The gun looked dated now. It needed an upgrade. I’ve been fiddling with the thing for about a year now. I made a lot of changes both cosmetically and functionally. Here is what it looks like now.
Last year I got the opportunity to repair three old carved eagles, all belonging to the same collector. Two of the eagles were genuine John Haley Bellamy eagles and one was an old copy. One of the genuine Bellamys was an example of his early work. It gave me a rare chance to study the originals up close, and take them apart. I’ve seen dozens of genuine Bellamy eagles up close, but this is the first time I got the chance to remove the head. It was interesting, and a great opportunity to closely examine the master’s work and techniques.
Following are photos of those eagles and their repairs.
Some of my favorite projects are designs created by a customer. It gives me a chance to do something a little different. This one of those instances. Though the design incorporates one of my often carved eagles–a copy of a Boston Carving Company eagle–it is only part of the project. Building the frame was easy. Simple woodworking that I’ve done many times. The real challenge was the stars, 18 of them. Each one was cut from 3/8″ pine. But then I had to carve each one. They are only 1.5″ so holding them while during the carving was tough. I ended up using double-sided tape to hold them to my bench. It was time consuming, tedious work. It wouldn’t bother me if I didn’t have to make another one.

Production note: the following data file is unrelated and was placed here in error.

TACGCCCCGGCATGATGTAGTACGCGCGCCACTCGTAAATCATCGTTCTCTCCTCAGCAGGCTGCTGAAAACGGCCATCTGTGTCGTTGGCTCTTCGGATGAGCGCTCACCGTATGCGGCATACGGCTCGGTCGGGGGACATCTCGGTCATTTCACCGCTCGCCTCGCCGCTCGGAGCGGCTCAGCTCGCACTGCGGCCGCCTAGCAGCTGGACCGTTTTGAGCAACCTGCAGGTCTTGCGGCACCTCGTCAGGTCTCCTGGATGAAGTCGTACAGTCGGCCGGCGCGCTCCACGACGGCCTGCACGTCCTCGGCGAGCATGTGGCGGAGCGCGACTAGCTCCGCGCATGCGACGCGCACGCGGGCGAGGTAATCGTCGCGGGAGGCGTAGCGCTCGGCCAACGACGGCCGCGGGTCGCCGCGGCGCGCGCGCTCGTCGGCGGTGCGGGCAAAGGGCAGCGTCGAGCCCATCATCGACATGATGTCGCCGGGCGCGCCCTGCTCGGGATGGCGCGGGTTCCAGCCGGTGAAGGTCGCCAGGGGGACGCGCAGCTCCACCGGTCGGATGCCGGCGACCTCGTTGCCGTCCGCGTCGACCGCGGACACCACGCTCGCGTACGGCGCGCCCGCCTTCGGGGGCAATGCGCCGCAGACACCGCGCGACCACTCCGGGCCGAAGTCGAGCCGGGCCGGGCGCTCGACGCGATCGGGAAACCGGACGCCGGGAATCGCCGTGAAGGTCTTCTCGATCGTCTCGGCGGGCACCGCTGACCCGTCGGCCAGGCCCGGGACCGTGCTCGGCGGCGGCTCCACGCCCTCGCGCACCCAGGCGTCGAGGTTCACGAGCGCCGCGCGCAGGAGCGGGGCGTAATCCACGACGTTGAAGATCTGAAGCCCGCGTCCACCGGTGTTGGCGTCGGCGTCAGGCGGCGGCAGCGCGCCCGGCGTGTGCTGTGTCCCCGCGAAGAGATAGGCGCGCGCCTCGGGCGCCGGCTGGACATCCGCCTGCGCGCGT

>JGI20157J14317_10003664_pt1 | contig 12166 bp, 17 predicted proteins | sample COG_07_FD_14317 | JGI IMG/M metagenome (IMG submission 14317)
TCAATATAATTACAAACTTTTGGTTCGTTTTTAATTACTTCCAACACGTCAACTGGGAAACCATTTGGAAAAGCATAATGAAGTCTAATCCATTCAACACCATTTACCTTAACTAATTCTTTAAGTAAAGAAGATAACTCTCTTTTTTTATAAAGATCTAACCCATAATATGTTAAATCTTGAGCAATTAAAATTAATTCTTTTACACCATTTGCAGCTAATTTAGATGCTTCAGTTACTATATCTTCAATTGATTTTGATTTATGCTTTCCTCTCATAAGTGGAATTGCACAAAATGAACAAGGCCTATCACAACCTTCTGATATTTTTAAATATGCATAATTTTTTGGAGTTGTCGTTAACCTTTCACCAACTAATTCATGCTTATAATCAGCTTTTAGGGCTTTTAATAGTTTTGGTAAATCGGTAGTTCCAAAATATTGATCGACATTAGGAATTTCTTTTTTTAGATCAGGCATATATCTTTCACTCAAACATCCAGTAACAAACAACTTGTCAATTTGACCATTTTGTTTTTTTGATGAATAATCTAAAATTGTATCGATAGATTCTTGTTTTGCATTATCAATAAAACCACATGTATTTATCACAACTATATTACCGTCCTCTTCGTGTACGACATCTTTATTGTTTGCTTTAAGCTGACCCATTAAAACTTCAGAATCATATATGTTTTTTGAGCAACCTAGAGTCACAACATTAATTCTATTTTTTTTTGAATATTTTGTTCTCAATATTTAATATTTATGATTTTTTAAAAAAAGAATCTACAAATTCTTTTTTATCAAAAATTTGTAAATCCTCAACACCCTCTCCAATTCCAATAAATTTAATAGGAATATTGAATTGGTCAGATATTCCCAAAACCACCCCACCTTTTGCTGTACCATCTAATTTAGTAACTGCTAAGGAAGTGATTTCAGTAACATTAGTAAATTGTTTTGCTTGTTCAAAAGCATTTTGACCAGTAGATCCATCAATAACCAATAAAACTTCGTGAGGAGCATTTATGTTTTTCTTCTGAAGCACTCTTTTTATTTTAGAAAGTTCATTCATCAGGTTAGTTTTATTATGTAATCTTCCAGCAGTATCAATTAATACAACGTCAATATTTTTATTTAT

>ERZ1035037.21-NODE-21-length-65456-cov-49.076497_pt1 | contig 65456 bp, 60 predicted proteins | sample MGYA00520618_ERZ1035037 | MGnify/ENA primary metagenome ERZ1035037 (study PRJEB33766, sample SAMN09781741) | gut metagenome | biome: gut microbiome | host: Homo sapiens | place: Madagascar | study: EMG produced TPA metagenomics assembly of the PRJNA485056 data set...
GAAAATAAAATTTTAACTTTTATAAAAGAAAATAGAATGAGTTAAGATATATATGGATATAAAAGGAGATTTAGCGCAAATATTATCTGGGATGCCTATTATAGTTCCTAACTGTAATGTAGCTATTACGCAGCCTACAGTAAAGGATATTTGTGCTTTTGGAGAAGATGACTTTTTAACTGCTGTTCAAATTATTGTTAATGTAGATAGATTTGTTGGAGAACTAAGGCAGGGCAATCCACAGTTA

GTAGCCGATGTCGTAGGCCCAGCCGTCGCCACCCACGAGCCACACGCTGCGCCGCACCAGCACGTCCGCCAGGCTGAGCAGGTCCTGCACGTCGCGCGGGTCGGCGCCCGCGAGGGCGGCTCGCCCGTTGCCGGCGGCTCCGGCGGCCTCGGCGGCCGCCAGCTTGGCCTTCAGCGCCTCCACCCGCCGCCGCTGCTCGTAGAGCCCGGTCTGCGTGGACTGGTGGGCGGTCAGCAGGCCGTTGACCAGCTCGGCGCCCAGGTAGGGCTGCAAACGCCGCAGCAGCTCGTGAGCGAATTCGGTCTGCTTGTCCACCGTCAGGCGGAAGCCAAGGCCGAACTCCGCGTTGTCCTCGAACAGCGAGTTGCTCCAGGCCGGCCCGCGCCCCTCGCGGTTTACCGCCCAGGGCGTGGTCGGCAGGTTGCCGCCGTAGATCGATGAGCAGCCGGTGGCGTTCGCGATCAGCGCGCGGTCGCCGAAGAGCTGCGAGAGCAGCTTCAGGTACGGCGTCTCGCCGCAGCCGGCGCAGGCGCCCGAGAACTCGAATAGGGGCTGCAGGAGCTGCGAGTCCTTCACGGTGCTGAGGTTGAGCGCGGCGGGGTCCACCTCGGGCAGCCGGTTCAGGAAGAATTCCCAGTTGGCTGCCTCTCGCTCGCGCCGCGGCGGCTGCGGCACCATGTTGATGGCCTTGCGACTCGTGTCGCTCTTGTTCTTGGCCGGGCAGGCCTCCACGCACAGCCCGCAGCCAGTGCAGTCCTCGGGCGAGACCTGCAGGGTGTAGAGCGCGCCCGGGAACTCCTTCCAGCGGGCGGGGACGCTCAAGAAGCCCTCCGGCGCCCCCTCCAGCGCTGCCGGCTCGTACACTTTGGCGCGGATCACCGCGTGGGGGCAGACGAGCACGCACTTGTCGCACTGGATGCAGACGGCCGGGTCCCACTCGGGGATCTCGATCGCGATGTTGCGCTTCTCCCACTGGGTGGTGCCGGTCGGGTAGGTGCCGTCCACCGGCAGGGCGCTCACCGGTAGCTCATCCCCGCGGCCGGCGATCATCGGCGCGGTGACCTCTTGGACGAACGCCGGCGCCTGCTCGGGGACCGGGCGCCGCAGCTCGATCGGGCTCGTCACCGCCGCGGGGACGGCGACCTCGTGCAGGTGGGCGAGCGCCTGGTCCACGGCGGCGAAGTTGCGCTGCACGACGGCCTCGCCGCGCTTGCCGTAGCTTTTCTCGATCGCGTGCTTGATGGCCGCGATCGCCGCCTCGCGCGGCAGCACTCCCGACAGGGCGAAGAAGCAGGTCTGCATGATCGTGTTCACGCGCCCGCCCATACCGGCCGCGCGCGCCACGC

Feel free to design come up with your own idea and let me create if for you.
I’ve always wanted a Saber Tooth Lion skull. I don’t know why, maybe I’m a little weird, but the first time I saw one in a museum (I think in the Natural History museum in DC) I’ve wanted one. Real skulls are rare and extremely expensive, but there are companies that make high quality casts from the originals. Trouble is these aren’t cheap either. One of these skulls has been on my list of carving projects.
Now I don’t have to go to the trouble. During a recent trip to Mexico I happened across a very high quality reproduction at a Mayan ruin. Among the cheap crap being sold by the countless pests that follow you where ever you go in Mexico, with the annoying, “Senior, you buy. Cheaper than Walmart. Almost free. How much you pay?” was this beautiful reminder of the times when humans were not at the top of the food chain. After some haggling, I managed to talk the young Mayan entrepreneur into accepting $50–a great buy. Here is what it looked like when I bought it.
The skull I first saw in the museum was found at the La Brea tar pits in California. Spending thousands of years immersed in asphalt created a beautiful patina and rich color. I used a combination of dyes and linseed oil to create a look that is very close to the real thing. I had a scrap piece of birdseye maple laying around that was just the right size for a base. I used a water based finish so the color wouldn’t change. I like the contrast.